– inciting incident = a change happens, which hints that what he thinks he wants (his old goal) might not be what he should be pursuing, or not what he really needs; or he meets someone who makes him question his perspective on things. Note: in Growth & Shift arcs, the inciting incident is usually very subtle, and in fast-paced thrillers it can even coincide with the first plot point
– first plot point = the protagonist does something that sets him on an entirely different path (can be a perceived mistake, a misunderstanding, etc.); or something happens to the protagonist that forces him to change his direction, and he sets a new goal; or he is simply given the opportunity to do something that has nothing to do with his old goal, but which turns out to be just the challenge he needs to get out of his rut
2. Reaction
– first pinch point = the new path brings only trouble to the protagonist, and he tries to drop the new goal, flee from the new problem, force his way back into his old life, or simply tackle it the way he’s always tackled things in his life (it obviously needs to fail); the first pinch point is the moment the protagonist meets true opposition, hardship or failure
– mid-point = a crucial piece of information is revealed that changes the protagonist’s perspective on the whole situation, and thus his understanding and his tactics; it can be the transition from reaction to action, or simply a radical change of approach in fixing the problem he’s facing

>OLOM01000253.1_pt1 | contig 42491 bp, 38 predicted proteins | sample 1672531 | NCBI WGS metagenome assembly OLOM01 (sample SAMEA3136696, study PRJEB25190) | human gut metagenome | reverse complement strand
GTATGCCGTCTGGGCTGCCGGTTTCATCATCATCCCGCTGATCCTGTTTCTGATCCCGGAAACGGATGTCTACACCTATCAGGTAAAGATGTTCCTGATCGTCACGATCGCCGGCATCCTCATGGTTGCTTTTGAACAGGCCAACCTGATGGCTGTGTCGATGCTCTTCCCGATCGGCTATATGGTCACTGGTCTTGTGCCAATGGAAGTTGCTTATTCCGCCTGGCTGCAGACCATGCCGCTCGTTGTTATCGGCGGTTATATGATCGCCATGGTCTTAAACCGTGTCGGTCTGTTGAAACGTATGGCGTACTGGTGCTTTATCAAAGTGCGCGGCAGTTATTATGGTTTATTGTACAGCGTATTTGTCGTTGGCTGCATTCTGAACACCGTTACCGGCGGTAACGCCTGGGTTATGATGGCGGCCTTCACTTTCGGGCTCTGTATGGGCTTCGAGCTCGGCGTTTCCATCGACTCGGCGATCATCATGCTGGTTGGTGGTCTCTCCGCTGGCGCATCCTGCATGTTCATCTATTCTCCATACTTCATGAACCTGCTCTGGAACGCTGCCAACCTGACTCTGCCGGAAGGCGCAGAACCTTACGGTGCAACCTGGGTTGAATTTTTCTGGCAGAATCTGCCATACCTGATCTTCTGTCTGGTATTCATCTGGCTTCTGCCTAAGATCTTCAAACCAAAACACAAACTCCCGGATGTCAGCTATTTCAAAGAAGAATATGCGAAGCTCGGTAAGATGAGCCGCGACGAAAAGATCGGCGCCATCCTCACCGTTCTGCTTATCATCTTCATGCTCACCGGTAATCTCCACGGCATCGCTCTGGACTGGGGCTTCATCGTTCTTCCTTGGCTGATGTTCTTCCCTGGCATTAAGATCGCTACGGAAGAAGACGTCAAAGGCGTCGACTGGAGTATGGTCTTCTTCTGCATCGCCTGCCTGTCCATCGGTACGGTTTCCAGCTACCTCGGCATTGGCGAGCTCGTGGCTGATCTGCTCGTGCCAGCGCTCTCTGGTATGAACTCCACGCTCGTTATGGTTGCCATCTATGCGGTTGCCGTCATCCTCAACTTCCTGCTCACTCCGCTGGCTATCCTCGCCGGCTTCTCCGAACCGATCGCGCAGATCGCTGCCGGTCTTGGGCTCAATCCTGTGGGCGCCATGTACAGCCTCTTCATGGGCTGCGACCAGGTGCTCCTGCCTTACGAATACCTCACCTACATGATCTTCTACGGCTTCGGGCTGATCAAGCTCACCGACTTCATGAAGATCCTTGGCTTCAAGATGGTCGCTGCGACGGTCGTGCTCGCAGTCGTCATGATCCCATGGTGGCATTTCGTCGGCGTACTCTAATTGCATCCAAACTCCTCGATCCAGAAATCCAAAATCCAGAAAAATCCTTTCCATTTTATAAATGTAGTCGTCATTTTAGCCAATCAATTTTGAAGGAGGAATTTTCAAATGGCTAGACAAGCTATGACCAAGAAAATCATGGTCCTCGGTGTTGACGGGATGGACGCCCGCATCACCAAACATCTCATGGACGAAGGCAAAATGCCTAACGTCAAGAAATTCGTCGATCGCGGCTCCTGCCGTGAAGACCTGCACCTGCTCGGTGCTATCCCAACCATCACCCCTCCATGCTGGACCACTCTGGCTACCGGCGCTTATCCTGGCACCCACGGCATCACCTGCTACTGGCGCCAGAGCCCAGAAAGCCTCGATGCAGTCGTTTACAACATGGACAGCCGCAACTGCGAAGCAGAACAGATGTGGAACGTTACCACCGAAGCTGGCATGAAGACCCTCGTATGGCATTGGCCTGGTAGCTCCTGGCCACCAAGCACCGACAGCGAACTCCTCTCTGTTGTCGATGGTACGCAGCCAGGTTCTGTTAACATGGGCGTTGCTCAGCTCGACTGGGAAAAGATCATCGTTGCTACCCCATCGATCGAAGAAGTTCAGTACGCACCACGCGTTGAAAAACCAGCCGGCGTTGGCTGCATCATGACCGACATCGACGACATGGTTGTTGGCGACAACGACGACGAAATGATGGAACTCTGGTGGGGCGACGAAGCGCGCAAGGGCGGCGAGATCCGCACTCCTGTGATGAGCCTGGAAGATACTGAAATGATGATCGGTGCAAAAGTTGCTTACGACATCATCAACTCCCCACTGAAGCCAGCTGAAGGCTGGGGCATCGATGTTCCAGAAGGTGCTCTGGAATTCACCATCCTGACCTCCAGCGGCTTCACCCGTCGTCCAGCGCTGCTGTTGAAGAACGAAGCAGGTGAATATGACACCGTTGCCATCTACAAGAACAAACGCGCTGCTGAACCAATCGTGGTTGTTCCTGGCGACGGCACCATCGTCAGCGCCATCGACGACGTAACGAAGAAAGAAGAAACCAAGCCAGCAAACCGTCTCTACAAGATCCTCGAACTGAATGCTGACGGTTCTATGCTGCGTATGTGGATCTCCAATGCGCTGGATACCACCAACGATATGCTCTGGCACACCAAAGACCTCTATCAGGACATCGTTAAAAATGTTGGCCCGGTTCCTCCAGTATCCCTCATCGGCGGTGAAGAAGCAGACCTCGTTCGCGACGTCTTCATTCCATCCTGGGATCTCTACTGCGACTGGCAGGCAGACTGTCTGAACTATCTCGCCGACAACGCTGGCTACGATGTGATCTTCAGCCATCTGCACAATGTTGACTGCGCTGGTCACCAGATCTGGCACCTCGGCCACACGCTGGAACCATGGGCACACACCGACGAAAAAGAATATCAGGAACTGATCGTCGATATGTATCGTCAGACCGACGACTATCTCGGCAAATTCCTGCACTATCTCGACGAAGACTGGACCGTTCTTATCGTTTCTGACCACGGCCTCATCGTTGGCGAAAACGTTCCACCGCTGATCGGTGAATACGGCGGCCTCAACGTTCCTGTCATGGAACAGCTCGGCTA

3. Attack
– second pinch point = the protagonist’s first attempt to do things right this time, but he screws things up even more; or the opposing force (must not always be a “bad guy”, it can be an abstract problem, a mystery, the odds mounting against the couple coming together, whatever) pulls the rug from under the protagonist’s feet leaving him hopeless and devastated
– second plot point = the last bit of information is discovered (or the last straw falls on the camel’s back), that helps the protagonist take the difficult decision or make the right move to reach his goal
4. Resolution
– climax = the protagonist faces his problem head-on, and succeeds
– denouement = the protagonist gets to fully enjoy the fruits of his hard work (gets the love of his life, defeats the mafia, etc.)
And finally, we have the structure of the Fall character arc, commonly known as a tragedy in literary circles.

The Fall Arc Story Structure

1. Setup
Old order: protagonist is happy, safe and fulfilled
– inciting incident = something interferes with the protagonist’s happiness; this can either be a suspicion, the past coming to haunt him, a new person interfering with his life, etc.
– first plot point = the moment when the new disturbance causes old personal demons to show their ugly faces, or when it directly endangers the protagonist’s way of life; from now on, it’s clear that not all is well in paradise, and that something must be done
2. Reaction
– first pinch point = because Fall character arcs typically have an internal plot (even if it’s garnished with external conflicts and transitory antagonists), the first pinch point is the moment when the protagonist finds the first undoubtable evidence that something is wrong with him, with someone close to him, or with everyone else (humanity, the world, etc.)